An Easter message from the Dean of Wakefield, The Very Revd Simon Cowling

Less than a week after Easter Day the new tax year will begin.
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Anyone who is required to file a tax return for HMRC will be busy gathering the documentation necessary to complete the task in good time.

Or perhaps not: the deadline for tax returns is not until 31 January next year and, if past records are anything to go by, nearly 50 per cent of people will not have completed their return by the start of next year.

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Tax returns are complicated, of course, and there are many reasons why people might want to talk with HMRC staff about what is needed.

Dean of Wakefield, The Very Revd Simon Cowling.Dean of Wakefield, The Very Revd Simon Cowling.
Dean of Wakefield, The Very Revd Simon Cowling.

So the announcement a couple of weeks ago that the helpline run by HMRC would not, in future, be operating between April and September – exactly the months in which people are most likely to need help – caused much concern.

Questions were raised in Parliament, and the decision was speedily reversed (for this year at least). The Chief Executive of HMRC, Jim Harra, stated ‘We’ve listened to the feedback and we’re halting the helpline changes’.

Good for Mr Harra. But the concern over the original decision to close the helpline should not have been a surprise to him, or indeed to anyone.

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An online chat function will never be an adequate substitute for speaking to a human being. Quite apart from the fact that neither a chatbot nor a series of ‘Frequently Asked Questions’ seems ever to get you very far, human interaction is the of the essence of what it means to be – well, human.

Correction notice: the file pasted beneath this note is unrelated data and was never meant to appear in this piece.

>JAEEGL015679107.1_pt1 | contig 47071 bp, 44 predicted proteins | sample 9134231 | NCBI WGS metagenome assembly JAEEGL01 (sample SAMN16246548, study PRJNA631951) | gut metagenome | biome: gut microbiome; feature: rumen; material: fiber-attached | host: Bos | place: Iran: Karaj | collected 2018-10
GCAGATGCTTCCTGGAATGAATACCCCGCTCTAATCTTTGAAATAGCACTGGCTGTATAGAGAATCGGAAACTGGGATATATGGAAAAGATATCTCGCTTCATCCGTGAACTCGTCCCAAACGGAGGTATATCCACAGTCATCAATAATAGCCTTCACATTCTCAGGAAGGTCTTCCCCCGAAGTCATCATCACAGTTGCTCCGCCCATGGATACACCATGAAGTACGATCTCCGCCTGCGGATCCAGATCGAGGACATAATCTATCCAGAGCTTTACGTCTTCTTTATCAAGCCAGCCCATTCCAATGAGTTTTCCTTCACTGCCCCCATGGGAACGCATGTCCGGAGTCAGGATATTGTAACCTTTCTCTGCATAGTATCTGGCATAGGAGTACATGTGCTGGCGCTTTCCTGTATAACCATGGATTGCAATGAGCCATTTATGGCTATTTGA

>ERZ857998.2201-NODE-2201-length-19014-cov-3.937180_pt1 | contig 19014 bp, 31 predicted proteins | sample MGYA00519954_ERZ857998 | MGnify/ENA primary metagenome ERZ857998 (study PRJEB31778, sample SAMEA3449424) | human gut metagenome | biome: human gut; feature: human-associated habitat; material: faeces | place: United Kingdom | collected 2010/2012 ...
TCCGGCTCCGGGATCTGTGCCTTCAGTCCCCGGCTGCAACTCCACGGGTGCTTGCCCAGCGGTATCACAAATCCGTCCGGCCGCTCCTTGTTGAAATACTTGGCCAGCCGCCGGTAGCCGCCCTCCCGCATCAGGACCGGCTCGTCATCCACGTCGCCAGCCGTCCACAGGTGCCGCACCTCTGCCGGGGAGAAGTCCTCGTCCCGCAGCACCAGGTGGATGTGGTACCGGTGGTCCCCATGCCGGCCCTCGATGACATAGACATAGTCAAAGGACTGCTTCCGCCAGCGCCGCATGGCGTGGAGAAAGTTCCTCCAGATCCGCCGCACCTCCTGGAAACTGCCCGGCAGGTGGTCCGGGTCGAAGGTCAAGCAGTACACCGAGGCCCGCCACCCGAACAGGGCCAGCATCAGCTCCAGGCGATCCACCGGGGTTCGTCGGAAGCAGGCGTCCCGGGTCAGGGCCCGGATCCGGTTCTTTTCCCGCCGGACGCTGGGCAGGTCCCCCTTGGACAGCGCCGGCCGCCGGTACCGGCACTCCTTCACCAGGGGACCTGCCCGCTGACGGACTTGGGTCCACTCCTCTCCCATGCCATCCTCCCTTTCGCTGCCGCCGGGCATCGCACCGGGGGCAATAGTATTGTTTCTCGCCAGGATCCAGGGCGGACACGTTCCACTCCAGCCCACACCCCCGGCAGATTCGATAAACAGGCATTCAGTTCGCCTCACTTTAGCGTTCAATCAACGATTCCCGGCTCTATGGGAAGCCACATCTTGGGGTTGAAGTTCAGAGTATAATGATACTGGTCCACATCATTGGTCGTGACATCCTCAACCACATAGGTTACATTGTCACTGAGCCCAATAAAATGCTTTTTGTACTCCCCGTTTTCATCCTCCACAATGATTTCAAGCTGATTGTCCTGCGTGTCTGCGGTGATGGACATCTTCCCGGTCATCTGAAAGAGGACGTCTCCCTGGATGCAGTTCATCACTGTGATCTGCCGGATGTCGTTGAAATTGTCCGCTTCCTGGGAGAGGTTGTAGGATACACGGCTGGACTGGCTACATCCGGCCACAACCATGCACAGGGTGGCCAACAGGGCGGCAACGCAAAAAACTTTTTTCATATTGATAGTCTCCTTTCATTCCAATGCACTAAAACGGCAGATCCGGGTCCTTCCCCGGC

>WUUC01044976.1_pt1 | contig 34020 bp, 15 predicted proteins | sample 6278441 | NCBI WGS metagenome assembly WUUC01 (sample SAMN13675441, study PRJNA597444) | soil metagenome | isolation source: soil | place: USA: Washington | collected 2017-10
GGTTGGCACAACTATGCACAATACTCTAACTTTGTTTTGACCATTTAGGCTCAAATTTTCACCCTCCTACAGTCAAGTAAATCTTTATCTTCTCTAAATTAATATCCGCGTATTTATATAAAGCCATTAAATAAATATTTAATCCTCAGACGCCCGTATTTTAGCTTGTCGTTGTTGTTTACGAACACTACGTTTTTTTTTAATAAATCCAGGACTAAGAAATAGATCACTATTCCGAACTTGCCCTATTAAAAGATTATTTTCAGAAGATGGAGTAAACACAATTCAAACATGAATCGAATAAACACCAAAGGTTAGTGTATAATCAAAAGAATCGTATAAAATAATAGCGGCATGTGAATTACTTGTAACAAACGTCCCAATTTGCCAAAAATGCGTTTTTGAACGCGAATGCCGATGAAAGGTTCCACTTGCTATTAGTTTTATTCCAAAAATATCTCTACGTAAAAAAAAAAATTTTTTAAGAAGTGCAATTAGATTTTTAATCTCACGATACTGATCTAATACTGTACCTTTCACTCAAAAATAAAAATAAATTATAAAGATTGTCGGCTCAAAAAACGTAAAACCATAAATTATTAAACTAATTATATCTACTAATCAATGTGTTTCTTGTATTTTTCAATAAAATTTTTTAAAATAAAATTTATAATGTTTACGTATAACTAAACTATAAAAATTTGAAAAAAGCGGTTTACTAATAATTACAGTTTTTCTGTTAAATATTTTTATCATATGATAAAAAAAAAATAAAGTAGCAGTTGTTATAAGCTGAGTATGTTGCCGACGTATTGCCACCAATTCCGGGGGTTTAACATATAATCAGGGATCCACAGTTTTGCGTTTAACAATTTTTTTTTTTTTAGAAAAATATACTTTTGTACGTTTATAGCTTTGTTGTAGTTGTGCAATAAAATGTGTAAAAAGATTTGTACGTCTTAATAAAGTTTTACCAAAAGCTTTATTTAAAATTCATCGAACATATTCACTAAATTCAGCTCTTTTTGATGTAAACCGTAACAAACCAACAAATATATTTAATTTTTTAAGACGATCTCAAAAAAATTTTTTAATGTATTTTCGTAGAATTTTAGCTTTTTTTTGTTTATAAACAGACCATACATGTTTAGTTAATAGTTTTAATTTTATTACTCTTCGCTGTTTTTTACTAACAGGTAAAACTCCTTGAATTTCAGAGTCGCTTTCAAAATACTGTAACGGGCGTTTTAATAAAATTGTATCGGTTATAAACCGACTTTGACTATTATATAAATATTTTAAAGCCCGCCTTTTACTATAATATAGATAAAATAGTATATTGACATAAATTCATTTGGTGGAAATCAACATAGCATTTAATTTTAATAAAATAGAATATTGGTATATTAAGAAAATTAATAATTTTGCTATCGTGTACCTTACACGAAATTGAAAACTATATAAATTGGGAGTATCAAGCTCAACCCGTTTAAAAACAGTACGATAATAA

The gradual erosion of the possibility of such interactions in many areas of life diminishes our humanity and makes us ever less curious about the world and one another.

Think about how visits to the supermarket have changed: self-checkouts are the new normal, and the casual conversation with the person on the till is almost a thing of the past.

And the once common sight of a whole range of bank branches on our High Street is now a distant memory: we can transfer money, and even pay in cheques, almost instantly on our ‘phone or tablet in the comfort of our home. Of course, there is a convenience to many of these developments (it’s easy to get nostalgic!); but for many of us that convenience is accompanied by a tinge of regret for the way things once were.

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The Good News of Easter, which Christians will celebrate with such joy on Sunday, would surely never have had such world changing consequences if it had only been communicated digitally two thousand years ago.

Only the flesh and blood witness of the first apostles was able adequately to communicate to others the joy, excitement and deep meaning of God’s resurrection of Jesus Christ on that first Easter Day.

As their successors, Christians today have much to thank those first apostles for.

Happy Easter to you!

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